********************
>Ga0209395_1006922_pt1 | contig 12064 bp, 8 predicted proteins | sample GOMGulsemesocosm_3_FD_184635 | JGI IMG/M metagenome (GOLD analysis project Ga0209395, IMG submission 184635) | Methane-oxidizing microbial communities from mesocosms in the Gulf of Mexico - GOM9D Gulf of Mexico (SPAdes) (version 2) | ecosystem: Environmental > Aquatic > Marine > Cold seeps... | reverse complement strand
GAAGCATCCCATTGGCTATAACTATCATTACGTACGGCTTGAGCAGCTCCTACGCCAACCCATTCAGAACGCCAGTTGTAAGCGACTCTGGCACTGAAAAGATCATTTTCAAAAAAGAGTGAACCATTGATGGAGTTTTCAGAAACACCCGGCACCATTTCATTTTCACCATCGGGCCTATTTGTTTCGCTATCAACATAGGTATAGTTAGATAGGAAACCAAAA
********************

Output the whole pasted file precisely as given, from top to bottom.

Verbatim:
>Ga0209395_1006922_pt1 | contig 12064 bp, 8 predicted proteins | sample GOMGulsemesocosm_3_FD_184635 | JGI IMG/M metagenome (GOLD analysis project Ga0209395, IMG submission 184635) | Methane-oxidizing microbial communities from mesocosms in the Gulf of Mexico - GOM9D Gulf of Mexico (SPAdes) (version 2) | ecosystem: Environmental > Aquatic > Marine > Cold seeps... | reverse complement strand
GAAGCATCCCATTGGCTATAACTATCATTACGTACGGCTTGAGCAGCTCCTACGCCAACCCATTCAGAACGCCAGTTGTAAGCGACTCTGGCACTGAAAAGATCATTTTCAAAAAAGAGTGAACCATTGATGGAGTTTTCAGAAACACCCGGCACCATTTCATTTTCACCATCGGGCCTATTTGTTTCGCTATCAACATAGGTATAGTTAGATAGGAAACCAAAA